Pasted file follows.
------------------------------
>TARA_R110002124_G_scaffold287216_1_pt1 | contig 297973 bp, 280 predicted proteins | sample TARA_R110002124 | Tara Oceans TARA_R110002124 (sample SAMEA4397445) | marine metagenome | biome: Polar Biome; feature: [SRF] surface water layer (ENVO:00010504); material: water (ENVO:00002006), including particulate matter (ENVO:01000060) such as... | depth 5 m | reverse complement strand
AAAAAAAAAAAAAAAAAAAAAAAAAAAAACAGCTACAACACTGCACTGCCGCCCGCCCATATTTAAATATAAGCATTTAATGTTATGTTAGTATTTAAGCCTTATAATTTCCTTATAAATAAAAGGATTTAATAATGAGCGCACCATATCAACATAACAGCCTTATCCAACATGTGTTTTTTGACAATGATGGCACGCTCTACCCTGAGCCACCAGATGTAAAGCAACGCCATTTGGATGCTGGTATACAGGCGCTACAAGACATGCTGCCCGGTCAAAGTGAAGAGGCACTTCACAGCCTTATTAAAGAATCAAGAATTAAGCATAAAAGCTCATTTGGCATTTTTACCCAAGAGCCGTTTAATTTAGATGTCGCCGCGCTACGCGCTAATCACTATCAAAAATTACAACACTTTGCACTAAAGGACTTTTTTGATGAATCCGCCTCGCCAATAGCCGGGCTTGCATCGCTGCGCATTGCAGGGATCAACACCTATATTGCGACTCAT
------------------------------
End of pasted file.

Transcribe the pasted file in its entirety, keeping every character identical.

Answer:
>TARA_R110002124_G_scaffold287216_1_pt1 | contig 297973 bp, 280 predicted proteins | sample TARA_R110002124 | Tara Oceans TARA_R110002124 (sample SAMEA4397445) | marine metagenome | biome: Polar Biome; feature: [SRF] surface water layer (ENVO:00010504); material: water (ENVO:00002006), including particulate matter (ENVO:01000060) such as... | depth 5 m | reverse complement strand
AAAAAAAAAAAAAAAAAAAAAAAAAAAAACAGCTACAACACTGCACTGCCGCCCGCCCATATTTAAATATAAGCATTTAATGTTATGTTAGTATTTAAGCCTTATAATTTCCTTATAAATAAAAGGATTTAATAATGAGCGCACCATATCAACATAACAGCCTTATCCAACATGTGTTTTTTGACAATGATGGCACGCTCTACCCTGAGCCACCAGATGTAAAGCAACGCCATTTGGATGCTGGTATACAGGCGCTACAAGACATGCTGCCCGGTCAAAGTGAAGAGGCACTTCACAGCCTTATTAAAGAATCAAGAATTAAGCATAAAAGCTCATTTGGCATTTTTACCCAAGAGCCGTTTAATTTAGATGTCGCCGCGCTACGCGCTAATCACTATCAAAAATTACAACACTTTGCACTAAAGGACTTTTTTGATGAATCCGCCTCGCCAATAGCCGGGCTTGCATCGCTGCGCATTGCAGGGATCAACACCTATATTGCGACTCAT